Regional Development and Land Use Change in the Rocky Mountain West, 1982-1997
Article first published online: 6 MAY 2005
Growth and Change
Volume 36, Issue 2, pages 244–272, Spring 2005
How to Cite
VIAS, A. C. and CARRUTHERS, J. I. (2005), Regional Development and Land Use Change in the Rocky Mountain West, 1982-1997. Growth and Change, 36: 244–272. doi: 10.1111/j.1468-2257.2005.00276.x
- Issue published online: 6 MAY 2005
- Article first published online: 6 MAY 2005
- Submitted June 2003; revised March 2004, July 2004.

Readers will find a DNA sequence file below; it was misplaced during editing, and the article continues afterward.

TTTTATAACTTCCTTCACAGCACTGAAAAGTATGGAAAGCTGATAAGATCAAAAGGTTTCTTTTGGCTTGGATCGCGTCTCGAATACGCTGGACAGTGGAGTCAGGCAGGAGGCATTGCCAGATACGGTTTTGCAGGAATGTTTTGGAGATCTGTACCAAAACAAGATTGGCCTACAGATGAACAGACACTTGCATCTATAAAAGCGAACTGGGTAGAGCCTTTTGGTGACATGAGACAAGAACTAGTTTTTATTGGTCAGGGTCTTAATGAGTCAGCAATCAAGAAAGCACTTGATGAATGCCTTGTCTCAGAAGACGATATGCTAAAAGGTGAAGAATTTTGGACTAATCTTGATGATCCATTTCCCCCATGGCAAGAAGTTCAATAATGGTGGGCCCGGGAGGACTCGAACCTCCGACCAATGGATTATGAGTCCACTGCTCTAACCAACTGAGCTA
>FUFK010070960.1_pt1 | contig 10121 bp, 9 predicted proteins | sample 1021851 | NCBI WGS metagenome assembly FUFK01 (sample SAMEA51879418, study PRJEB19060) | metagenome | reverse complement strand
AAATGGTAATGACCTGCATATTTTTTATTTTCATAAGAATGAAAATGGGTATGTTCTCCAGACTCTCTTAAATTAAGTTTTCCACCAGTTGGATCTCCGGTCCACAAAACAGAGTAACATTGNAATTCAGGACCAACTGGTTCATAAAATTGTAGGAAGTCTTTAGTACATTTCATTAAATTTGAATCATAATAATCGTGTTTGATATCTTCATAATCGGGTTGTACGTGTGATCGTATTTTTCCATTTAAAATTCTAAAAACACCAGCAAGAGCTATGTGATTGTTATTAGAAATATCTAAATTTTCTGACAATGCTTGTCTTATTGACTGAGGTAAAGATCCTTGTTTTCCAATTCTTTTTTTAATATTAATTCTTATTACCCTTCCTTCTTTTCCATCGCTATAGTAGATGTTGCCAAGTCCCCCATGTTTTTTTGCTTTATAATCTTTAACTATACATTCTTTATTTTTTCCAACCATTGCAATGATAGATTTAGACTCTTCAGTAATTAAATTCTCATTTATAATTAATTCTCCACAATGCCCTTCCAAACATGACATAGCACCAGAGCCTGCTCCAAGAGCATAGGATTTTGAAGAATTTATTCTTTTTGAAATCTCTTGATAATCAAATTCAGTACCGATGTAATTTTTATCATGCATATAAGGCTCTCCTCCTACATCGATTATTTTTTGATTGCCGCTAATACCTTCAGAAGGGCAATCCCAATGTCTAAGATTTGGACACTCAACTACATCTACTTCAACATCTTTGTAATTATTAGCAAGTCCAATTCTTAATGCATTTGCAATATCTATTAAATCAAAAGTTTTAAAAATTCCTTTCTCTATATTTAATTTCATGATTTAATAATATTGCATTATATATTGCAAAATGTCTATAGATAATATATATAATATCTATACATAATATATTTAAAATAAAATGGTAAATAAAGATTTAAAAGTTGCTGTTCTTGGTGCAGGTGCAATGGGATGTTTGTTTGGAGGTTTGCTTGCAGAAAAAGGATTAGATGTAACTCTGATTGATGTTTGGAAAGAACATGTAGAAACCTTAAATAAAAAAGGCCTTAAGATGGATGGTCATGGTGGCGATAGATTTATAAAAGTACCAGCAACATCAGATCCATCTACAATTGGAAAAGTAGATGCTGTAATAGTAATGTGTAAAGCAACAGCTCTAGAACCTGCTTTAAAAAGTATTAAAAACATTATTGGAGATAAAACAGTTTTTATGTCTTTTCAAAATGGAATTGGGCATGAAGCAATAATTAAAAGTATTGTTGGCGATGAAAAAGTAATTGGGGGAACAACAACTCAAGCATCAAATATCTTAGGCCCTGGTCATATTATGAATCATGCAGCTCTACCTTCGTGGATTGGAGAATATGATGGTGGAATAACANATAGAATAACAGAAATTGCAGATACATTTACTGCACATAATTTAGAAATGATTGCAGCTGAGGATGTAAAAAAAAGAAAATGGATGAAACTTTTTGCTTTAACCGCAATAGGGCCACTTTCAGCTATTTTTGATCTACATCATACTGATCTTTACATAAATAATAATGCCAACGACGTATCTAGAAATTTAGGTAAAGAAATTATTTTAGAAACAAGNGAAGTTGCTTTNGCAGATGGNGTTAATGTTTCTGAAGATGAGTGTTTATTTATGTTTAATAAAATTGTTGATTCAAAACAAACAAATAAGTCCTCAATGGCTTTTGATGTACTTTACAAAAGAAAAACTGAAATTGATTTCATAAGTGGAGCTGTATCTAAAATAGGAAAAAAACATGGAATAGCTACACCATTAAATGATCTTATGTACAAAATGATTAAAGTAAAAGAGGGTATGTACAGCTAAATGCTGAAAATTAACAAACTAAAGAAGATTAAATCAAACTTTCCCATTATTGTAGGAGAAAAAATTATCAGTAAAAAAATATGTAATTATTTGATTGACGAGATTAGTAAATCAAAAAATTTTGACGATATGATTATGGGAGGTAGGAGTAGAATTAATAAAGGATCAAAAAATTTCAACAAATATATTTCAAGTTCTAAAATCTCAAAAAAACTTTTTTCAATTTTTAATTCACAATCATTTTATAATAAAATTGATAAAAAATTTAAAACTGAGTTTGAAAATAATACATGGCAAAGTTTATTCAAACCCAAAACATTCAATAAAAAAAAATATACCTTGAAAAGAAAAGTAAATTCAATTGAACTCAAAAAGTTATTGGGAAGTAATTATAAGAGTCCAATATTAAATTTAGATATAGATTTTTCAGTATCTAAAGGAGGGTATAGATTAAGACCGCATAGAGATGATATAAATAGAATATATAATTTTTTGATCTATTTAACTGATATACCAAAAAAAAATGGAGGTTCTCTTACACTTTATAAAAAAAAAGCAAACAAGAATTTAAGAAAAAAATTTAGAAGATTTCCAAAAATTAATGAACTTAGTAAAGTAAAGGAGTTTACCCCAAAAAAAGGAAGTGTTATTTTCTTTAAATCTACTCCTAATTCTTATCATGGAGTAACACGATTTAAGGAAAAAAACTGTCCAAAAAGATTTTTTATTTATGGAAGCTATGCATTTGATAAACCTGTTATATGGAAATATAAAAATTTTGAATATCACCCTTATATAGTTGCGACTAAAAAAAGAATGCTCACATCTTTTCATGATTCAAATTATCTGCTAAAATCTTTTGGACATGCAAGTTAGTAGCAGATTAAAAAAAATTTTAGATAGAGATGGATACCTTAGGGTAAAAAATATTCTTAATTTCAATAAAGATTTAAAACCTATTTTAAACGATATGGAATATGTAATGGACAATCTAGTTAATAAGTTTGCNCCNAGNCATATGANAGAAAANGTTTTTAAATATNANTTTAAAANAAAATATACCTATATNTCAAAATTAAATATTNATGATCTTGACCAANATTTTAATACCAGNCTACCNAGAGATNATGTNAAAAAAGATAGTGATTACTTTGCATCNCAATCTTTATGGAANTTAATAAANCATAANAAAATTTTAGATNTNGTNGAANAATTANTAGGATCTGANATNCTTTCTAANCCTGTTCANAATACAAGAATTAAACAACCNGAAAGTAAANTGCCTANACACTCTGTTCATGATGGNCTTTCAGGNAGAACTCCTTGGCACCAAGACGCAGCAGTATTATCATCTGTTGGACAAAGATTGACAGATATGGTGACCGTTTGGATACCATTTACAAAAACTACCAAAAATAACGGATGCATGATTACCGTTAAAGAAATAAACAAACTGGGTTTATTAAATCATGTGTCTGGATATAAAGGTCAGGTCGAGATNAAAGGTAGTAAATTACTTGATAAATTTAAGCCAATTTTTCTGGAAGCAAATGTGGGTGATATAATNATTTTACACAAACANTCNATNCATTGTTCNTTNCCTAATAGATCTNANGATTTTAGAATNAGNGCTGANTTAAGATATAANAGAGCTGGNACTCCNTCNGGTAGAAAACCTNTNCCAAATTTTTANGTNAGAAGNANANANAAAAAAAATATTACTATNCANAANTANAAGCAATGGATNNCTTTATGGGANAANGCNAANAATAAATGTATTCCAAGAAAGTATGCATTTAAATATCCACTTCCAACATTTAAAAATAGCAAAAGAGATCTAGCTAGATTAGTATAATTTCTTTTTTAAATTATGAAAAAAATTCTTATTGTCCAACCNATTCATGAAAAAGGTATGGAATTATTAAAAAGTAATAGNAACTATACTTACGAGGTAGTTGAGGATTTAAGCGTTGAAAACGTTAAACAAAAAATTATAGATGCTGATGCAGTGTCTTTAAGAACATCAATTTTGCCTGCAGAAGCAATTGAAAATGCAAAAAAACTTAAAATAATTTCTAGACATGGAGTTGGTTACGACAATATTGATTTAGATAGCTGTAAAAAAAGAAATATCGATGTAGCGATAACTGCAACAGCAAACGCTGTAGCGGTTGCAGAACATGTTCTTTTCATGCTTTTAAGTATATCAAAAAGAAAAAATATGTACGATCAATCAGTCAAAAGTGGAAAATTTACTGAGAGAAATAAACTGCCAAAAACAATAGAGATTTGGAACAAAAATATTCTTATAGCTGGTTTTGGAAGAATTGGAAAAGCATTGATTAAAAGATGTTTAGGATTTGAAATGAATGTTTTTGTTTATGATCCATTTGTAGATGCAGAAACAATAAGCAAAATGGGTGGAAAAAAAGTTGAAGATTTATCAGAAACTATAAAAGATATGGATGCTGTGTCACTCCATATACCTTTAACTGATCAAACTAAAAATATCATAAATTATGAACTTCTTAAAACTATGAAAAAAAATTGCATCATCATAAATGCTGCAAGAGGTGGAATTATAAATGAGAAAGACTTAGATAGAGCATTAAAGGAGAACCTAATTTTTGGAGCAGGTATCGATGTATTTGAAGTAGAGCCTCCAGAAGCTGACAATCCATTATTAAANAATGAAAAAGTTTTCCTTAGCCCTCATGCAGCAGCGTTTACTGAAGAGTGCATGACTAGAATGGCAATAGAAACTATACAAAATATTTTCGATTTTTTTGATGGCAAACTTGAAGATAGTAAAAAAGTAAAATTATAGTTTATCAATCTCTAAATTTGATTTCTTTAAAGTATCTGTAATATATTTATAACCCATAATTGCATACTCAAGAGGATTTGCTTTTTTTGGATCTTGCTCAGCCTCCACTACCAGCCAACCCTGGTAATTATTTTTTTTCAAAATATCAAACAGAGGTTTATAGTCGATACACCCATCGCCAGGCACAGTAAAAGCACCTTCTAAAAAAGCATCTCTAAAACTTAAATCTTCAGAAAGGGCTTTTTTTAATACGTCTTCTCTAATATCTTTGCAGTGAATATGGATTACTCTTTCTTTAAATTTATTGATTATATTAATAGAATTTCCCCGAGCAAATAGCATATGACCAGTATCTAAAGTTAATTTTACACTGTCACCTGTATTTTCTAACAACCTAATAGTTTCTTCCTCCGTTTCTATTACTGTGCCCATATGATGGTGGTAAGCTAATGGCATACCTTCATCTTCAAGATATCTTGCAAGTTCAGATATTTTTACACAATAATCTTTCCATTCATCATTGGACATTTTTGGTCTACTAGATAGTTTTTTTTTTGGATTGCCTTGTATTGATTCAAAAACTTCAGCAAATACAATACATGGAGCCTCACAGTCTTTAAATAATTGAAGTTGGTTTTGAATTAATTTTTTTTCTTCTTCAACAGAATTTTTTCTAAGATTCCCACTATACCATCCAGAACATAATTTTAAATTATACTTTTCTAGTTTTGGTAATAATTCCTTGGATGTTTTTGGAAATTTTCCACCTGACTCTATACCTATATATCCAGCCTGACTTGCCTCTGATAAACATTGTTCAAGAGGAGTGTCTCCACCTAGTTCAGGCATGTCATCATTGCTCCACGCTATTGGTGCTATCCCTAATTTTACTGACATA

ABSTRACT Economic and demographic restructuring, along with the increasing desirability of environmental amenities, have driven growth in the eight-state region of the Rocky Mountain West to extraordinary levels in recent decades. While social scientists have developed a solid conceptual understanding of the processes driving growth and change in the region, the broad nature of the land use outcomes associated with in-migration has not received nearly as much scholarly attention. This article initiates an in-depth empirical investigation on the magnitude, nature, and spatial variation of land use change in the Rocky Mountain West over the 1982-1997 time period. Data from the USDA's National Resources Inventory reveals that the conversion of landscapes from rural to urban types of land uses varies significantly from place to place, not only in terms of total land developed, but also with respect to how population pressures and a number of other local characteristics of counties manifest themselves in the spatial pattern of growth.